“Yes; but where is his mother to get time in these encroaching days to put Henry under special treatment? She has other children and other duties, and simply cannot give herself up for a month or a week to one child. If the boy were ill, in danger, would she find time for him then? Would not other duties go to the wall, and leave her little son, for the time, her chief object in life? Now here is a point all parents are not enough awake to — that serious mental and moral ailments require prompt, purposeful, curative treatment, to which the parents must devote themselves for a short time, just as they would to a sick child.”
- Charlotte Mason
“Don’t worry,” the doctor said reassuringly as I re-dressed Dylan, “six months from now, this season will seem like a distant memory.”
Just a few days after a weeklong bout with RSV and a draining six day stay in the hospital, I had dropped my guard and let Eli cuddle his little brother with a few hugs and kisses. A few hours later, Eli’s nose started to run and his sneezes began to pepper the air. Not surprisingly, within a day or two, Dylan’s congestion began to flare up again too. In the past, I would have taken it day by day, but now, fresh with a new education in how bad a cold can be for babies, I suddenly found myself anxiously checking Dylan’s breathing rate and wondering if he was starting to wheeze again. By that Friday, I had taken him once again to our pediatrician just to make sure his oxygen levels were okay. Thankfully, they were.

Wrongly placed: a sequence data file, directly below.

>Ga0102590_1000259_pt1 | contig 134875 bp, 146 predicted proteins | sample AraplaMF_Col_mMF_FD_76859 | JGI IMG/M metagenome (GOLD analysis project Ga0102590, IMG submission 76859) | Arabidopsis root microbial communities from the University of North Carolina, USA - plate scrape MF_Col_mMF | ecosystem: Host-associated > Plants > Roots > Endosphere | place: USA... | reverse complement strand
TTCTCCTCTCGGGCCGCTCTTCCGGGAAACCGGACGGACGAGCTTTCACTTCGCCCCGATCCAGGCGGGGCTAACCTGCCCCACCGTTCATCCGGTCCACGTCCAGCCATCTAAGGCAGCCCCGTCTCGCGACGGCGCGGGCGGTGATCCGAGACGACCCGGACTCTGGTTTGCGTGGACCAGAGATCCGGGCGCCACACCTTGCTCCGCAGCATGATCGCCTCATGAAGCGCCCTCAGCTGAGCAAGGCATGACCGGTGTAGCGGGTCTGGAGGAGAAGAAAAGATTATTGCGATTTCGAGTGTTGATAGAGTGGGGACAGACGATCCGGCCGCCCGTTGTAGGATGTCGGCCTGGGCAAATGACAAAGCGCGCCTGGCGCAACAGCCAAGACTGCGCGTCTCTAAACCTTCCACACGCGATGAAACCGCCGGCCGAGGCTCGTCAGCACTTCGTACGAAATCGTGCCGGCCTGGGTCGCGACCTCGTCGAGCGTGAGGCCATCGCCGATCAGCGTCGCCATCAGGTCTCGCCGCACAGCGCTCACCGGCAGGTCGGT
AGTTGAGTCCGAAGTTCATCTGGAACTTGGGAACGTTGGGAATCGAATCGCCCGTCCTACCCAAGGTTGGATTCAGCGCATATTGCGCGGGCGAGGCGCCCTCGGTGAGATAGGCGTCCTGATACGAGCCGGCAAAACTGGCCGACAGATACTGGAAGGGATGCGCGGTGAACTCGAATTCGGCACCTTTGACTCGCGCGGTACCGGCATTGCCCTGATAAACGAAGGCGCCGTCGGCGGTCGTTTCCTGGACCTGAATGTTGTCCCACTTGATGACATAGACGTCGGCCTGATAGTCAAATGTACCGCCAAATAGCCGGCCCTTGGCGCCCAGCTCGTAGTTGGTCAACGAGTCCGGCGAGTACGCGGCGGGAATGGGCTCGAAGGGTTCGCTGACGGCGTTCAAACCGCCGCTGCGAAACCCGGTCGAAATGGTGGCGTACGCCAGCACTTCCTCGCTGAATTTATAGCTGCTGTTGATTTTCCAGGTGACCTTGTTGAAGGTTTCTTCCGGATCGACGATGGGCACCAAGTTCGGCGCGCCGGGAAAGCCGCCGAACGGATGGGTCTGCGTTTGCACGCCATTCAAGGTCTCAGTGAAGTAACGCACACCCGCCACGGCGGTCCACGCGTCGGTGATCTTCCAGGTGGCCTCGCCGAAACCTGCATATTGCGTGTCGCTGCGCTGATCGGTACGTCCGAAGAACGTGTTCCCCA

The doctor cautioned me that I really needed to be careful with Dylan for awhile, not only to keep him from infecting other kids, but also to give his lungs a chance to heal completely. He also recommended albuterol breathing treatments with the nebulizer they had given us at the hospital. In the past this would have seemed like more than I could manage with an already busy day of keeping up with a toddler and an infant, but having experienced what inconvenience and discomfort could really look like when your baby was hooked up to so many wires and suctioned till his nose bled, it suddenly seemed light in comparison.
This picture was vivid in my mind, then, when I read the excerpt above from a British educator Charlotte Mason who was writing about the importance of habit training in young children. Eli is growing by leaps and bounds, not just physically or mentally, but also spiritually and emotionally. It is too easy sometimes to focus only on how well he’s learning his ABC’s or the names of animals, and not whether he’s learning habits that will set the course for not only his future but for how he treats others as well.
But this quote reminded me of how important it is to take advantage of these fleeting years I have with him and his brother, even when the days feel encroaching. Even if it means dropping a lot of commitments in order to focus on building good habits, I need to make the sacrifice just like I dropped practically everything for Dylan.
I’ve been quite convicted myself lately as I’ve read some of Mason’s writings on the importance of good habits in different areas of our life. I still have yet to get to a place where I can get up ahead of my boys in the morning, largely because we’re still ironing out Dylan’s sleeping through the night and I want to squeeze every minute of sleep I can out of the time when both boys are asleep. But I am trying in other areas to get a little more organized here and there. It’s a fine line sometimes between wanting to be “real” and “refined,” i.e. being okay with where I’m at and yet at the same time to challenge myself to drop the habits of life that hinder myself and others.